Getting around Dubai: Comparing taxis, trains and personal cars

Whether behind the wheel of your own car, in the back seat of a taxi or squeezed into a busy metro train, the daily commute from home to the office is one of the most stressful and tedious trips of the day the world over. We look at the best options.
Three journalists from The National set out to determine which mode of transport - a car, a taxi, or a metro train - will get you around Dubai the fastest. Jaime Puebla / The National
Three journalists from The National set out to determine which mode of transport - a car, a taxi, or a metro train - will get you around Dubai the fastest. Jaime Puebla / The National

Dubai // Whether behind the wheel of your own car, in the back seat of a taxi or squeezed into a busy metro train, the daily commute from home to the office is one of the most stressful and tedious trips of the day the world over.

But how does the price of a ticket for straphangers on Dubai’s shiny new metro compare to people riding New York’s 110-year-old subway system?

Does the car journey from one of the emirate’s newly built high-rise neighbourhoods cost the same in petrol as an office worker’s daily drive through the streets of Mumbai?

And do cabbies in London charge as much per kilometre as the cost of a taxi trip from Discovery Gardens to Dubai airport?

We wanted to see not only how much the commute costs when compared with other countries, but also how the various modes of transport available compare in terms of comfort and time of journey.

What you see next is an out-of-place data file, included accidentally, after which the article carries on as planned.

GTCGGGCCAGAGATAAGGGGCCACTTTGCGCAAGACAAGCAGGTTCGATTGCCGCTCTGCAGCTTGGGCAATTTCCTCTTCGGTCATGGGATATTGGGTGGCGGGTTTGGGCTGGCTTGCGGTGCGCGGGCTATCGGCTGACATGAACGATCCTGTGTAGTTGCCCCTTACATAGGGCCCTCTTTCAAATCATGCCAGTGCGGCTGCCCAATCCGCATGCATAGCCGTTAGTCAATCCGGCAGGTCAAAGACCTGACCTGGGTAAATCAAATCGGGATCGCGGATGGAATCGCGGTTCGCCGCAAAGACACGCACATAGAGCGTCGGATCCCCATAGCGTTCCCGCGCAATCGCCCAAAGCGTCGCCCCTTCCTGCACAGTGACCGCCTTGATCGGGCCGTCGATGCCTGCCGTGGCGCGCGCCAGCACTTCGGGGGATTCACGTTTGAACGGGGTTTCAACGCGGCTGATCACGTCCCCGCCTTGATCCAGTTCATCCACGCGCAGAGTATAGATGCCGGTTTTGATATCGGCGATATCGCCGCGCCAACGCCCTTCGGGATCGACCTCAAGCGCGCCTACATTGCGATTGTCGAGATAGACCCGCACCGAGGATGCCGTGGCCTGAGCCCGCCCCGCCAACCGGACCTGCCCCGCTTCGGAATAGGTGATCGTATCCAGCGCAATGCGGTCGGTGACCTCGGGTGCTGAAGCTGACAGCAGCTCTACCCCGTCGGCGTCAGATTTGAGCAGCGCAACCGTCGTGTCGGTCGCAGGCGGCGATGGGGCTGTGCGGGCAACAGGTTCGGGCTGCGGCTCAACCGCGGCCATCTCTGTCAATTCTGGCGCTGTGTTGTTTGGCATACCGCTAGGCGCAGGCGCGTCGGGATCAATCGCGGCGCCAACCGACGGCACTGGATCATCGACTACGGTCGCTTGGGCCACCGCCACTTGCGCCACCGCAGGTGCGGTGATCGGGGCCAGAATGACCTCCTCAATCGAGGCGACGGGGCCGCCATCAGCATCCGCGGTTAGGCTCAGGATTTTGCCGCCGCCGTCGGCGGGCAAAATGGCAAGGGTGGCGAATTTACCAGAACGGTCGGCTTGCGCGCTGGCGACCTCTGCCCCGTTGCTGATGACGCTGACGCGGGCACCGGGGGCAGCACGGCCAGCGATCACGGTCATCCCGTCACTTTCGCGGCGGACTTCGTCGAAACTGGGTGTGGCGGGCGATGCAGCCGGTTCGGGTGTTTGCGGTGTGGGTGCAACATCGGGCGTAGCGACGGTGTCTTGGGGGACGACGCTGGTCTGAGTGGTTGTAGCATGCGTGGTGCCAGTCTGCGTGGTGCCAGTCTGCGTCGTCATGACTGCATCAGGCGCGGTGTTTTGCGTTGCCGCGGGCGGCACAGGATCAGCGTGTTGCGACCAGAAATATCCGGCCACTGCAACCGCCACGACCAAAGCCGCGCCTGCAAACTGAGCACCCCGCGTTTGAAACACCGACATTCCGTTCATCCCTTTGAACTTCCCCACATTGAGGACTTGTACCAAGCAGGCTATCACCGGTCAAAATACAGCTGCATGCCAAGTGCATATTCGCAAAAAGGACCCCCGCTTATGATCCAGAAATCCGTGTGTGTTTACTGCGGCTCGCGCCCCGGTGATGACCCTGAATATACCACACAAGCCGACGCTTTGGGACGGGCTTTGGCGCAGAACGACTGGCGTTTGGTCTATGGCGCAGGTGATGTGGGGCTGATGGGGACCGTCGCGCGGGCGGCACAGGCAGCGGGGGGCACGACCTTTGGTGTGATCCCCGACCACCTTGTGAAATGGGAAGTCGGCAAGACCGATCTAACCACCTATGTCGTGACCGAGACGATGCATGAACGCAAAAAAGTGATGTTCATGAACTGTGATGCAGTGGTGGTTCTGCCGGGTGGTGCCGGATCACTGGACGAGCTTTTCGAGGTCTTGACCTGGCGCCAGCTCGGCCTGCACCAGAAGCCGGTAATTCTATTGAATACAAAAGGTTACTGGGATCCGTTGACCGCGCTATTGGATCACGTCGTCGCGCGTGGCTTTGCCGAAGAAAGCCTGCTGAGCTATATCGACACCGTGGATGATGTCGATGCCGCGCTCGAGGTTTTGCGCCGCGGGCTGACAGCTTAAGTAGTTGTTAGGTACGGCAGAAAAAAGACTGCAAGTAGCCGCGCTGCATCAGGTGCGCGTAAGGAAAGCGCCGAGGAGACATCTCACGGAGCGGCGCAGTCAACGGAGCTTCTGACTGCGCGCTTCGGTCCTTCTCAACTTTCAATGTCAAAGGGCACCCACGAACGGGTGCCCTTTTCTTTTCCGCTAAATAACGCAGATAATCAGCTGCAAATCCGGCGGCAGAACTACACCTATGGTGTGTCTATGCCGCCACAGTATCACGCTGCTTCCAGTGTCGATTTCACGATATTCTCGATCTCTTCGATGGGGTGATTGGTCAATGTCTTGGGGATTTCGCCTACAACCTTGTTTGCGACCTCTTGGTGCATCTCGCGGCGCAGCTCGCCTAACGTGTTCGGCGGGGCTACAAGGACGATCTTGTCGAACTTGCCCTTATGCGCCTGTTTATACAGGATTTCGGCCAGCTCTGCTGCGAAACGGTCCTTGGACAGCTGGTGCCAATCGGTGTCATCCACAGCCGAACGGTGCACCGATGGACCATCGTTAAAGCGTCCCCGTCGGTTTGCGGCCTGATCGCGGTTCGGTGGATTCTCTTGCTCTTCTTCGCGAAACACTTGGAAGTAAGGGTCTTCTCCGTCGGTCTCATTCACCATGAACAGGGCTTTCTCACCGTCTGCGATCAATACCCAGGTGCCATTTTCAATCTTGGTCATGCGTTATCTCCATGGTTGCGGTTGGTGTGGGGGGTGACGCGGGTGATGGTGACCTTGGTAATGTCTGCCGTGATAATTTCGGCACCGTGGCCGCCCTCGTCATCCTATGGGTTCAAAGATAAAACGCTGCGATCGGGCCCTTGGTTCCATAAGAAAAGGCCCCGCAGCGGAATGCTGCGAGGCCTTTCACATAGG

We arranged for three reporters to take a cab, metro and a private car from one end of the city to the other.

Setting off at exactly 9.12am, they had vastly different experiences.

While travelling by metro was by far the cheapest, it was also the most time consuming and crowded.

Taking a cab turned out to be the most comfortable experience and the quickest, but it was also by far the most expensive.

Driving your own car appeared to strike the right balance between time spent travelling and affordability, but it was also the most stressful, with busy roads and other drivers to contend with.

It is clear that while public transport such as the metro is affordable and popular, there needs to be improvements in space for passengers and speed before it becomes everyone’s number-one choice.

The number of people travelling on Dubai’s Metro reached 40 million in the first three months of this year. Trains on the red line made 30,400 journeys, those on the green line 23,876.

This is comparable with the number of people making taxi journeys. The Roads and Transport Authority says there were just over 26 million taxi journeys between January and March, carrying 45 million passengers.

As many as 10,000 private cars use Sheikh Zayed Road between Dubai and Abu Dhabi each day.

With the population of Dubai expected to swell to 2.8 million by 2020, up from 2.1 million in 2012, the need to get more people on to public transport has never been greater.

mcroucher@thenational.ae

Published: May 3, 2014 04:00 AM

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